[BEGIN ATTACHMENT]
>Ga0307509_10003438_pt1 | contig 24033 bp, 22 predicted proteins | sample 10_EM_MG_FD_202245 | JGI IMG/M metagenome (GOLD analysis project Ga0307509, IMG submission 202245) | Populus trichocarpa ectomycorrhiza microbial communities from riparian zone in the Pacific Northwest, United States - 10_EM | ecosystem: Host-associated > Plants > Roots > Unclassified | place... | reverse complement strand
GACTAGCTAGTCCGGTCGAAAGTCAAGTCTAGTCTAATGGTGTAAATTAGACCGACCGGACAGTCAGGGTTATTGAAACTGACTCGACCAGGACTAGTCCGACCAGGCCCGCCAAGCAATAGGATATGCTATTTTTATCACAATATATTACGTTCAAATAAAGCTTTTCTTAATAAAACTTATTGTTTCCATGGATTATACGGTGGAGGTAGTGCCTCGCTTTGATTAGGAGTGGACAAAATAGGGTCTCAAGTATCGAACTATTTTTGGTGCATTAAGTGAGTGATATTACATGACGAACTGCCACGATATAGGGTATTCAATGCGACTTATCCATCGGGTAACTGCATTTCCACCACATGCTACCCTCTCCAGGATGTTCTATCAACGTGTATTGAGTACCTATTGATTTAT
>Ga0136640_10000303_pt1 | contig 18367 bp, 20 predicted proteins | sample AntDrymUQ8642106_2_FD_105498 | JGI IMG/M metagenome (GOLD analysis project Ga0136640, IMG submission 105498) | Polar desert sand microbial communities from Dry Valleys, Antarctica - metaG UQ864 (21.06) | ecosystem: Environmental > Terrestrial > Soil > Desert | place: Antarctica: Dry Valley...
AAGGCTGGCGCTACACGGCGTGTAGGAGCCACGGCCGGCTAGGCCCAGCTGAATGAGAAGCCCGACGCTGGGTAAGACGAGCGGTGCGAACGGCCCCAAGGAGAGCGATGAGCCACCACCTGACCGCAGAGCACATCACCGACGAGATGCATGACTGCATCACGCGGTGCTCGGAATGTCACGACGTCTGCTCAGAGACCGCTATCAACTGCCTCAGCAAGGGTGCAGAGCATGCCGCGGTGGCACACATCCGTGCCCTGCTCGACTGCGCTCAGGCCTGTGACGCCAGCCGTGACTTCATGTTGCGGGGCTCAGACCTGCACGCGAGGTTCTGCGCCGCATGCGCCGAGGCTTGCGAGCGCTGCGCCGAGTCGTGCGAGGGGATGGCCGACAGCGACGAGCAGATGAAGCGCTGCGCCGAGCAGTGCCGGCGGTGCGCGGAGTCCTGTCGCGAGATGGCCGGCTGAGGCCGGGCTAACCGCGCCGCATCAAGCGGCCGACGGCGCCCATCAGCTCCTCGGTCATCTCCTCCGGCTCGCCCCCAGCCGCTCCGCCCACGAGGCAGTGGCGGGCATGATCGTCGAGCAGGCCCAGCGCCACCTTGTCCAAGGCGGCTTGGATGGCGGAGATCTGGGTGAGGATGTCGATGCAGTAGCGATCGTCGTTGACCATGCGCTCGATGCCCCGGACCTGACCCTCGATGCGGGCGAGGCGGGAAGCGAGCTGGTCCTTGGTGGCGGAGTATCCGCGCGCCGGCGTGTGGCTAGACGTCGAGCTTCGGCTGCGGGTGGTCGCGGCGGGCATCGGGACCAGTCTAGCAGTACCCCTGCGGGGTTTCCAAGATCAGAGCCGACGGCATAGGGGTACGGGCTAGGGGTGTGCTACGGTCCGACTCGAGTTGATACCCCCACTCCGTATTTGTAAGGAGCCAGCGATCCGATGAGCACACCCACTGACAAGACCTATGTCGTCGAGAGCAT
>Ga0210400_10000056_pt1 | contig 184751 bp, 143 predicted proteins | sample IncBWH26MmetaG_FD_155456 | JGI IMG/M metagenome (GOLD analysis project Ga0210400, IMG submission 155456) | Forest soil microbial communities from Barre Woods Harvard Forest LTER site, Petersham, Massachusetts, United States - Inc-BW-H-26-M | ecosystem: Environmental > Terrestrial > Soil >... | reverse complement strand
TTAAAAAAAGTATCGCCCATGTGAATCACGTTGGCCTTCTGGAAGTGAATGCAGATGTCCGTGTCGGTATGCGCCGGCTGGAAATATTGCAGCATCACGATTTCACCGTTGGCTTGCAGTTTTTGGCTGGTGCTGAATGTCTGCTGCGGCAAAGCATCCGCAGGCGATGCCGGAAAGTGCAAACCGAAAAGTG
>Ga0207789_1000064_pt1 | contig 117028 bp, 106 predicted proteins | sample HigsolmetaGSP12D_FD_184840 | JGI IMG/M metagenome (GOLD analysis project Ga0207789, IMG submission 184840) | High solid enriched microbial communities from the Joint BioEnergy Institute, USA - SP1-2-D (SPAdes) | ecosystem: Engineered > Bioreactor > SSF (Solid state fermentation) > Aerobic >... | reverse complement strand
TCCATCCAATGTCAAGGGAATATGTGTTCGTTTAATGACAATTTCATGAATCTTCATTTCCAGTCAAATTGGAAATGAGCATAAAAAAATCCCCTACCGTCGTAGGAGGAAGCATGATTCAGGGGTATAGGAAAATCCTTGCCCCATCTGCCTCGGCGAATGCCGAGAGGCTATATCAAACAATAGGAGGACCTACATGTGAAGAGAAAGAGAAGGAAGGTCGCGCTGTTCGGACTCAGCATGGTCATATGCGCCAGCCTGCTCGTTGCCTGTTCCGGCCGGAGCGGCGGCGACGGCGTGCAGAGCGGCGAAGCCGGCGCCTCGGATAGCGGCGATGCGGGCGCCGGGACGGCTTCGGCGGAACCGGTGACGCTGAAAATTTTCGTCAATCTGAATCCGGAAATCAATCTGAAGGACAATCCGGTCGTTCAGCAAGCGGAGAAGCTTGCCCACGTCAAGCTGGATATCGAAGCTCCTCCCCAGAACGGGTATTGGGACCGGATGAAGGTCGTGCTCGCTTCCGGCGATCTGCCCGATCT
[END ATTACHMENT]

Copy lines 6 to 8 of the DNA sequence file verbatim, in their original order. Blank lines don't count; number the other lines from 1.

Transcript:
TTAAAAAAAGTATCGCCCATGTGAATCACGTTGGCCTTCTGGAAGTGAATGCAGATGTCCGTGTCGGTATGCGCCGGCTGGAAATATTGCAGCATCACGATTTCACCGTTGGCTTGCAGTTTTTGGCTGGTGCTGAATGTCTGCTGCGGCAAAGCATCCGCAGGCGATGCCGGAAAGTGCAAACCGAAAAGTG
>Ga0207789_1000064_pt1 | contig 117028 bp, 106 predicted proteins | sample HigsolmetaGSP12D_FD_184840 | JGI IMG/M metagenome (GOLD analysis project Ga0207789, IMG submission 184840) | High solid enriched microbial communities from the Joint BioEnergy Institute, USA - SP1-2-D (SPAdes) | ecosystem: Engineered > Bioreactor > SSF (Solid state fermentation) > Aerobic >... | reverse complement strand
TCCATCCAATGTCAAGGGAATATGTGTTCGTTTAATGACAATTTCATGAATCTTCATTTCCAGTCAAATTGGAAATGAGCATAAAAAAATCCCCTACCGTCGTAGGAGGAAGCATGATTCAGGGGTATAGGAAAATCCTTGCCCCATCTGCCTCGGCGAATGCCGAGAGGCTATATCAAACAATAGGAGGACCTACATGTGAAGAGAAAGAGAAGGAAGGTCGCGCTGTTCGGACTCAGCATGGTCATATGCGCCAGCCTGCTCGTTGCCTGTTCCGGCCGGAGCGGCGGCGACGGCGTGCAGAGCGGCGAAGCCGGCGCCTCGGATAGCGGCGATGCGGGCGCCGGGACGGCTTCGGCGGAACCGGTGACGCTGAAAATTTTCGTCAATCTGAATCCGGAAATCAATCTGAAGGACAATCCGGTCGTTCAGCAAGCGGAGAAGCTTGCCCACGTCAAGCTGGATATCGAAGCTCCTCCCCAGAACGGGTATTGGGACCGGATGAAGGTCGTGCTCGCTTCCGGCGATCTGCCCGATCT